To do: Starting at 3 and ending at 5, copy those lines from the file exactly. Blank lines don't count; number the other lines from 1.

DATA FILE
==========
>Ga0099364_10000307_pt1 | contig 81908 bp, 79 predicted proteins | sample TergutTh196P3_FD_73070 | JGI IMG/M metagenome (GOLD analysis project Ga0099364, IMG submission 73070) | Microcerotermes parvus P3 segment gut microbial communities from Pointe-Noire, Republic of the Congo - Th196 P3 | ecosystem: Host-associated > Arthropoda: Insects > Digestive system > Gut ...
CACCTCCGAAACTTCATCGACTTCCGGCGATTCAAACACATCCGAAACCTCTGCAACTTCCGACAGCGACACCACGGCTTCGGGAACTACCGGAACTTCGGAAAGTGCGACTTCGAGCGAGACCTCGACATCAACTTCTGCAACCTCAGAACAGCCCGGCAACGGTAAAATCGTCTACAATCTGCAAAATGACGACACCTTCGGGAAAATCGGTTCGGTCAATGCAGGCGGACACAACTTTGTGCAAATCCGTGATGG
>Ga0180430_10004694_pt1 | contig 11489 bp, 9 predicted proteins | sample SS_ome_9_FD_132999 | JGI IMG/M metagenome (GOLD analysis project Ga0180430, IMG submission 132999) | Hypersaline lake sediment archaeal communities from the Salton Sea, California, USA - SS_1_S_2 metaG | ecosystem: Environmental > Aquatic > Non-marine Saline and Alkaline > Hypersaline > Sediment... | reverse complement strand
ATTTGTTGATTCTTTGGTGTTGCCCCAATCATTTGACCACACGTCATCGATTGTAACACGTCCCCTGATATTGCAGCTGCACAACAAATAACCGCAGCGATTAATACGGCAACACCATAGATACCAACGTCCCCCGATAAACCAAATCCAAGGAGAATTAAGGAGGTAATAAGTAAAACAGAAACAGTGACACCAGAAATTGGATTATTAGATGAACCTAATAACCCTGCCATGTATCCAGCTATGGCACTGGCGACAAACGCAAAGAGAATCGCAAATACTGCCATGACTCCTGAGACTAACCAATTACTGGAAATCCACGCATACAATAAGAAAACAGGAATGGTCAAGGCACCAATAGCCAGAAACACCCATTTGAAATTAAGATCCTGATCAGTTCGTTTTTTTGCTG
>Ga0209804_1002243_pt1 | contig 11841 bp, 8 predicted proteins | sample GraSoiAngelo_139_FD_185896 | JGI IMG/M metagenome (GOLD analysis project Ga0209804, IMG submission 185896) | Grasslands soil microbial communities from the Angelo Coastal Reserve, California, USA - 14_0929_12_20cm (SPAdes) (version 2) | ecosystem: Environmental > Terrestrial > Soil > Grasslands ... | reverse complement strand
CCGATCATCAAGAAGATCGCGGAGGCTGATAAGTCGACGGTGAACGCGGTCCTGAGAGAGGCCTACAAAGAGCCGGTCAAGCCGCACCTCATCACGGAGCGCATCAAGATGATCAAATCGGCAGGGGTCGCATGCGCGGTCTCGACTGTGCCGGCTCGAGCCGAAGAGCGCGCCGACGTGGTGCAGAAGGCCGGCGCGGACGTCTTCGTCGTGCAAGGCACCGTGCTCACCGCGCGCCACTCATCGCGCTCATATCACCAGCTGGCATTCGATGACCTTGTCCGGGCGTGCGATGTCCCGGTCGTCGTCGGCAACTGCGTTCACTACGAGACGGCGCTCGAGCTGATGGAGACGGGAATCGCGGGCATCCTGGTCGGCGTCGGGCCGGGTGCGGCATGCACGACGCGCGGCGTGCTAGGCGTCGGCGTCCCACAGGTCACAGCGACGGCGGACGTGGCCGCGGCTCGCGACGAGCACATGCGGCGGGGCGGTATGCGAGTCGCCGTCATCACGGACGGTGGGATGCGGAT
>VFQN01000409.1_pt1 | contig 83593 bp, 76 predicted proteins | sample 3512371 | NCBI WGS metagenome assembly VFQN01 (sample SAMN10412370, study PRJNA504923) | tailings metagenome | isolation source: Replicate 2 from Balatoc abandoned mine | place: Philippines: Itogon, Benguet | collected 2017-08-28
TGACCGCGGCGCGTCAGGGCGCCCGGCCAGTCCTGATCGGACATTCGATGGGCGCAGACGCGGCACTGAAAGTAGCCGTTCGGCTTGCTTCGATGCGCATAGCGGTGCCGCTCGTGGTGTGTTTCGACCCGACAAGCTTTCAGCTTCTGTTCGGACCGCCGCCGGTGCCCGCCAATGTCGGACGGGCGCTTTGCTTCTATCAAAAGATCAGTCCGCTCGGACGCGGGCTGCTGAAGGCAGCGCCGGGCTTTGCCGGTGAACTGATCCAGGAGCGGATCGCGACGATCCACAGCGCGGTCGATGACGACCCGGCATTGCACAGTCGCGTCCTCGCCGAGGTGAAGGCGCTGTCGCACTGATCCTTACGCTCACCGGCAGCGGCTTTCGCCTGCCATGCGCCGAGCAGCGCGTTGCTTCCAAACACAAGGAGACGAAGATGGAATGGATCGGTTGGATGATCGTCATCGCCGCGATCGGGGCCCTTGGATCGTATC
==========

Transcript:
>Ga0180430_10004694_pt1 | contig 11489 bp, 9 predicted proteins | sample SS_ome_9_FD_132999 | JGI IMG/M metagenome (GOLD analysis project Ga0180430, IMG submission 132999) | Hypersaline lake sediment archaeal communities from the Salton Sea, California, USA - SS_1_S_2 metaG | ecosystem: Environmental > Aquatic > Non-marine Saline and Alkaline > Hypersaline > Sediment... | reverse complement strand
ATTTGTTGATTCTTTGGTGTTGCCCCAATCATTTGACCACACGTCATCGATTGTAACACGTCCCCTGATATTGCAGCTGCACAACAAATAACCGCAGCGATTAATACGGCAACACCATAGATACCAACGTCCCCCGATAAACCAAATCCAAGGAGAATTAAGGAGGTAATAAGTAAAACAGAAACAGTGACACCAGAAATTGGATTATTAGATGAACCTAATAACCCTGCCATGTATCCAGCTATGGCACTGGCGACAAACGCAAAGAGAATCGCAAATACTGCCATGACTCCTGAGACTAACCAATTACTGGAAATCCACGCATACAATAAGAAAACAGGAATGGTCAAGGCACCAATAGCCAGAAACACCCATTTGAAATTAAGATCCTGATCAGTTCGTTTTTTTGCTG
>Ga0209804_1002243_pt1 | contig 11841 bp, 8 predicted proteins | sample GraSoiAngelo_139_FD_185896 | JGI IMG/M metagenome (GOLD analysis project Ga0209804, IMG submission 185896) | Grasslands soil microbial communities from the Angelo Coastal Reserve, California, USA - 14_0929_12_20cm (SPAdes) (version 2) | ecosystem: Environmental > Terrestrial > Soil > Grasslands ... | reverse complement strand